Re-blogging/Reblogging because I began liking mangroves when I visited Australia in 2009.

A Traveler's Tale

A boy received a camera as a gift from his father on his birthday;
Boy: “Thank you so much, Dad! You know that I want to be a photographer like you but I don’t know if I can be as good in photo composition.”
Dad: “Oh, I’m sure you’ll do well. What sorts of subjects would you be photographing, son?”
Boy: “Nature! I love nature!”
Dad: “In that case, you don’t have to worry. Nature has already prepared the perfect compositions for you. All you need to do is to go out there and capture them with that camera.”

I thought of this story while leisurely inspecting a seaside place one sunny day. Aside from the sparkling seawater, there were some interesting rock formations by the beach and, yes, there was a line of mangrove trees that seemed determined to both fearlessly defy the waves and mischievously keep prospective swimmers…

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Life and Death While Traveling: Are you covered in the case of an emergency abroad?

This post is from a friend of mine. Excellent information about emergencies abroad and travel insurance. Pay attention.

Tanai Benard

If you follow the journey of 4 Deep Around the World, you know I’m a huge advocate of international travel. I constantly promote taking advantage of  every opportunity to see the world. World travel is the new “it” thing that’s taking the world by storm. This is evident by a simple peruse of the multitude of travel related Facebook groups and travel deal websites that have developed in recent years.

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Wall Street Journal article: Repatriation blues.

As a repatriate, some of the points in this article hit home, especially since my return was (mostly) involuntary. Take a look at the article below and feel free to comment. Hopefully, other repatriates will comment too.

Repatriation Blues: Expats Struggle With The Dark Side Of Coming Home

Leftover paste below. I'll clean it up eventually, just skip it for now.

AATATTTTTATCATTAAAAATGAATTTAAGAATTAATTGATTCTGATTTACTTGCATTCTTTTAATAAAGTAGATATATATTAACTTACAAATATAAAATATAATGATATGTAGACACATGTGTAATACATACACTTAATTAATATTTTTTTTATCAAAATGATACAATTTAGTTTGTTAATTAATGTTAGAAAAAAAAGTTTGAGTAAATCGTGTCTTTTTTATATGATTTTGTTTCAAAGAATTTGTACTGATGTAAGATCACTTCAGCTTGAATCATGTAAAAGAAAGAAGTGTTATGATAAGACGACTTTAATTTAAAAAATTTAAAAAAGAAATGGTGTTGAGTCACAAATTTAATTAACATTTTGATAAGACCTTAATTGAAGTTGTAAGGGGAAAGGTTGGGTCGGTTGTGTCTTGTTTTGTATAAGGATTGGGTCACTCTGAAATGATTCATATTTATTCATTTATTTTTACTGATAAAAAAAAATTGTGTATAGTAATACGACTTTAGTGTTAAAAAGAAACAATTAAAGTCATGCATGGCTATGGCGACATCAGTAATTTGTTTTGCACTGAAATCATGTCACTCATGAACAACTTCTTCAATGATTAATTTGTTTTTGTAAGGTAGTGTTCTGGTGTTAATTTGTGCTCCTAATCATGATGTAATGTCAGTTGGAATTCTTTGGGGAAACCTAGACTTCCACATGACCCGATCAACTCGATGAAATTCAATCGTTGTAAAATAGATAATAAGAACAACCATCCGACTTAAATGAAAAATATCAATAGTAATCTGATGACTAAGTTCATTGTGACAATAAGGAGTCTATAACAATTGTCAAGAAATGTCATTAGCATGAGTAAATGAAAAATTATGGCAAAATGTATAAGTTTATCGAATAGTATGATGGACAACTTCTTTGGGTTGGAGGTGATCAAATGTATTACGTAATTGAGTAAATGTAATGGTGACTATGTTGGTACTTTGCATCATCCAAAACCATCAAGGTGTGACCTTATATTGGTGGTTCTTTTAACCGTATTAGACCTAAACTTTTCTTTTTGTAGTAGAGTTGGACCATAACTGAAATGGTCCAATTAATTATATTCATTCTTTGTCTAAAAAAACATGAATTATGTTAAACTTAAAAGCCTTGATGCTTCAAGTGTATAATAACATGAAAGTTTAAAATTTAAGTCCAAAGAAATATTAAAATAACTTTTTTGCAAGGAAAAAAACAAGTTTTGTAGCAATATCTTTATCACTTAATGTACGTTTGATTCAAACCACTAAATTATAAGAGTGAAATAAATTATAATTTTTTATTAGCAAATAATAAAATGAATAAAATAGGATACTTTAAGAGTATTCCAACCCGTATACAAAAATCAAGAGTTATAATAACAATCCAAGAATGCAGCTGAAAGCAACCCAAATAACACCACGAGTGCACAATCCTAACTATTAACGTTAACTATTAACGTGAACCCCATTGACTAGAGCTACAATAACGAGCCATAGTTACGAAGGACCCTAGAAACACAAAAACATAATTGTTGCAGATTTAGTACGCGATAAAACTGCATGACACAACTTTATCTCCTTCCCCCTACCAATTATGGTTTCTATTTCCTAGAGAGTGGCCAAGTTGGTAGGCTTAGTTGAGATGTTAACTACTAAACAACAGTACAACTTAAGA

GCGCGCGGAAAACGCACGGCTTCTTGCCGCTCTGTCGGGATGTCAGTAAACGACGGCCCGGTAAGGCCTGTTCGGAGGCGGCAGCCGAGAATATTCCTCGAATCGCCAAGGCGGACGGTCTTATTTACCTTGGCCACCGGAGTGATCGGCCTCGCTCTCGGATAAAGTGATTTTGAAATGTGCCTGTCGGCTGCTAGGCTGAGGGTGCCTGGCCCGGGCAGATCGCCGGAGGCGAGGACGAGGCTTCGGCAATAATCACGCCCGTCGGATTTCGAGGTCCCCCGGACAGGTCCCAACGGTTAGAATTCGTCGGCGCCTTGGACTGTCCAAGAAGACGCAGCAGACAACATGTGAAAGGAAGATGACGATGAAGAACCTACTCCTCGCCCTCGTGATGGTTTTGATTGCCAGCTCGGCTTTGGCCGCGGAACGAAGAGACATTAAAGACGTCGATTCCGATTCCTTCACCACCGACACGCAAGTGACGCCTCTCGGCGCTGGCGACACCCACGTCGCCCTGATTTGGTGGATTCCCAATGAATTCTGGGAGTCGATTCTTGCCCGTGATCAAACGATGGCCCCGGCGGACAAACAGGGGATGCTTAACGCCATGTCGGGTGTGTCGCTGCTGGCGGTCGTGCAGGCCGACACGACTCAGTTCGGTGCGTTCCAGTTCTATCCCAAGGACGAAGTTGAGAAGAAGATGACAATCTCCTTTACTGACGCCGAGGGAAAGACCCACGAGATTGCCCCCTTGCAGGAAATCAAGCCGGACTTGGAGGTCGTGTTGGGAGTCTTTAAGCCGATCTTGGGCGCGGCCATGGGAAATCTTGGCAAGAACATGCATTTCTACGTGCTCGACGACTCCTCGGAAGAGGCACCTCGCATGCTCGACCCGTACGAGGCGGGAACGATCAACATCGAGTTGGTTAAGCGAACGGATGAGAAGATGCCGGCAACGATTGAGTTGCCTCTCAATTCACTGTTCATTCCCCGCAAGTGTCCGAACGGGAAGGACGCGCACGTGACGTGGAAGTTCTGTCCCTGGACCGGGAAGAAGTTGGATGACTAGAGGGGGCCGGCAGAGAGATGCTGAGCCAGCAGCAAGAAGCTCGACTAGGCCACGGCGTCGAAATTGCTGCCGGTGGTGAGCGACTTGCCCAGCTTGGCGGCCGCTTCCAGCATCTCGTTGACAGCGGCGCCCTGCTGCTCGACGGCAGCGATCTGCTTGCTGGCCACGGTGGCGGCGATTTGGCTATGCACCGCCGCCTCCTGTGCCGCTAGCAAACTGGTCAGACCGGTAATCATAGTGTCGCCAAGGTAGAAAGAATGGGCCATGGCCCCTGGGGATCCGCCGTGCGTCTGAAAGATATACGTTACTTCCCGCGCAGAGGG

http://blogs.wsj.com/expat/2015/04/15/repatriation-blues-expats-struggle-with-the-dark-side-of-coming-home/

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Secret Ways to Experience Singapore.

Check out this blog post about Singapore. It makes me want to visit the country even more. Hoping to (finally) get deep in travel to Asia in 2016 and/or 2017.

P.S. United Arab Emirates posts should be up within 1 week. Continue staying tuned.

The Shooting Star

My restless soul has a strange relationship with the little red dot on the world map. In the six years I studied and worked in Singapore, I spent my days planning adventures and craving excitement in the far reaches of Southeast Asia. But when I moved away in 2011, I was filled with nostalgia and a curious desire to rediscover Singapore itself – especially given that it’s just a short hop and an e-visa away from India.

I’ve discovered hidden beaches, password-protected bars, mangroves to kayak through and pristine forests over my last few trips to the country; it’s time to spill the secrets:

Leave your footprints on a hidden beach

You’ve reveled in the underwater world and manmade beaches of Sentosa. Now ditch the crowds to find solitude at Lazarus Island – an undiscovered, undeveloped stretch of coastline where soft white sands are caressed by gentle azure waters. To…

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Opinion piece – The Next Great Migration.

This is a New York Times opinion piece making the case for more Black Americans to consider expatriation. As someone who has been there and done that, this wasn’t a surprising read to me and is mostly relatable.

No country is a utopia, let’s get that straight. But it’s easy for me, a former expatriate, to understand the reasoning behind this opinion piece. America is in a tie, in my opinion, with Australia for being the most racist/prejudiced country on the planet. Any deeper-thinking and feeling person (who happens to be Black American) would want to leave a country in which we were enslaved in the past and still fighting for equality in the present.

Enough of my jet-lagged rambling. Take a look at this, and feel free to comment.

New York Times opinion piece – The Next Great Migration http://www.nytimes.com/2015/03/01/opinion/sunday/the-next-great-migration.html?smid=pl-share&_r=1

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The view from above: Can you name these countries using only satellite photos?

Cool quiz that challenges you to use the geography section of your brain. Just did it; didn’t do too bad. Try it, and feel free to comment here or on the original post.

Cool quiz that challenges you to use the geography section of your brain. Just did it; didn’t do too bad. Try it, and feel free to comment here or on the original post.